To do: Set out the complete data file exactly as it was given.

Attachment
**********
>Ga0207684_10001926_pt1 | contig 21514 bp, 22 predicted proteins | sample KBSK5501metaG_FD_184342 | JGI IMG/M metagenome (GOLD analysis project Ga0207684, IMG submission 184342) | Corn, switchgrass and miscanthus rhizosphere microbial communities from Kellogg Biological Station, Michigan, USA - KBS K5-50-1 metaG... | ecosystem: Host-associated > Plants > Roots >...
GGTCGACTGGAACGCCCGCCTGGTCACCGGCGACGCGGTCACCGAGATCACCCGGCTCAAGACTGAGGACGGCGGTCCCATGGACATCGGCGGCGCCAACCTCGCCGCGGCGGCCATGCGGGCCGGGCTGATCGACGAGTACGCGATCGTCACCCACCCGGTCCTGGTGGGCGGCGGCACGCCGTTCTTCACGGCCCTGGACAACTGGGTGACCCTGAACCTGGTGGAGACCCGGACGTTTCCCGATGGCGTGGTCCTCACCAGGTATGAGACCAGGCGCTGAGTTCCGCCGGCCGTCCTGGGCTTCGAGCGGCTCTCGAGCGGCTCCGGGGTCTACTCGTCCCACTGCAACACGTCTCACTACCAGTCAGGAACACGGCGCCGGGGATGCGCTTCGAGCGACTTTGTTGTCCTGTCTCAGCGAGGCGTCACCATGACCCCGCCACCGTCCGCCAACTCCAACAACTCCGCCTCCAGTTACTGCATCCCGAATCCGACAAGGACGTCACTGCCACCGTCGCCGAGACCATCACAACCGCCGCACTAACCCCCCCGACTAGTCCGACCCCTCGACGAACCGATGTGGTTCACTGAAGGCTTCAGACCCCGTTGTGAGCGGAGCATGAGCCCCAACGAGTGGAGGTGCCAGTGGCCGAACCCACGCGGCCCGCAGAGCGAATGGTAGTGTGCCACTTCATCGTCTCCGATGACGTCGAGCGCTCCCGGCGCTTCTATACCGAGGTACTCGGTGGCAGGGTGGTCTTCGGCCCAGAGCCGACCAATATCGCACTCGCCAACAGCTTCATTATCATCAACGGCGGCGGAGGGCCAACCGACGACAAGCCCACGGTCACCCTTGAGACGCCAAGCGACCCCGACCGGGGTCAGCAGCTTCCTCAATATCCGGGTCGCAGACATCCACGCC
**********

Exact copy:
>Ga0207684_10001926_pt1 | contig 21514 bp, 22 predicted proteins | sample KBSK5501metaG_FD_184342 | JGI IMG/M metagenome (GOLD analysis project Ga0207684, IMG submission 184342) | Corn, switchgrass and miscanthus rhizosphere microbial communities from Kellogg Biological Station, Michigan, USA - KBS K5-50-1 metaG... | ecosystem: Host-associated > Plants > Roots >...
GGTCGACTGGAACGCCCGCCTGGTCACCGGCGACGCGGTCACCGAGATCACCCGGCTCAAGACTGAGGACGGCGGTCCCATGGACATCGGCGGCGCCAACCTCGCCGCGGCGGCCATGCGGGCCGGGCTGATCGACGAGTACGCGATCGTCACCCACCCGGTCCTGGTGGGCGGCGGCACGCCGTTCTTCACGGCCCTGGACAACTGGGTGACCCTGAACCTGGTGGAGACCCGGACGTTTCCCGATGGCGTGGTCCTCACCAGGTATGAGACCAGGCGCTGAGTTCCGCCGGCCGTCCTGGGCTTCGAGCGGCTCTCGAGCGGCTCCGGGGTCTACTCGTCCCACTGCAACACGTCTCACTACCAGTCAGGAACACGGCGCCGGGGATGCGCTTCGAGCGACTTTGTTGTCCTGTCTCAGCGAGGCGTCACCATGACCCCGCCACCGTCCGCCAACTCCAACAACTCCGCCTCCAGTTACTGCATCCCGAATCCGACAAGGACGTCACTGCCACCGTCGCCGAGACCATCACAACCGCCGCACTAACCCCCCCGACTAGTCCGACCCCTCGACGAACCGATGTGGTTCACTGAAGGCTTCAGACCCCGTTGTGAGCGGAGCATGAGCCCCAACGAGTGGAGGTGCCAGTGGCCGAACCCACGCGGCCCGCAGAGCGAATGGTAGTGTGCCACTTCATCGTCTCCGATGACGTCGAGCGCTCCCGGCGCTTCTATACCGAGGTACTCGGTGGCAGGGTGGTCTTCGGCCCAGAGCCGACCAATATCGCACTCGCCAACAGCTTCATTATCATCAACGGCGGCGGAGGGCCAACCGACGACAAGCCCACGGTCACCCTTGAGACGCCAAGCGACCCCGACCGGGGTCAGCAGCTTCCTCAATATCCGGGTCGCAGACATCCACGCC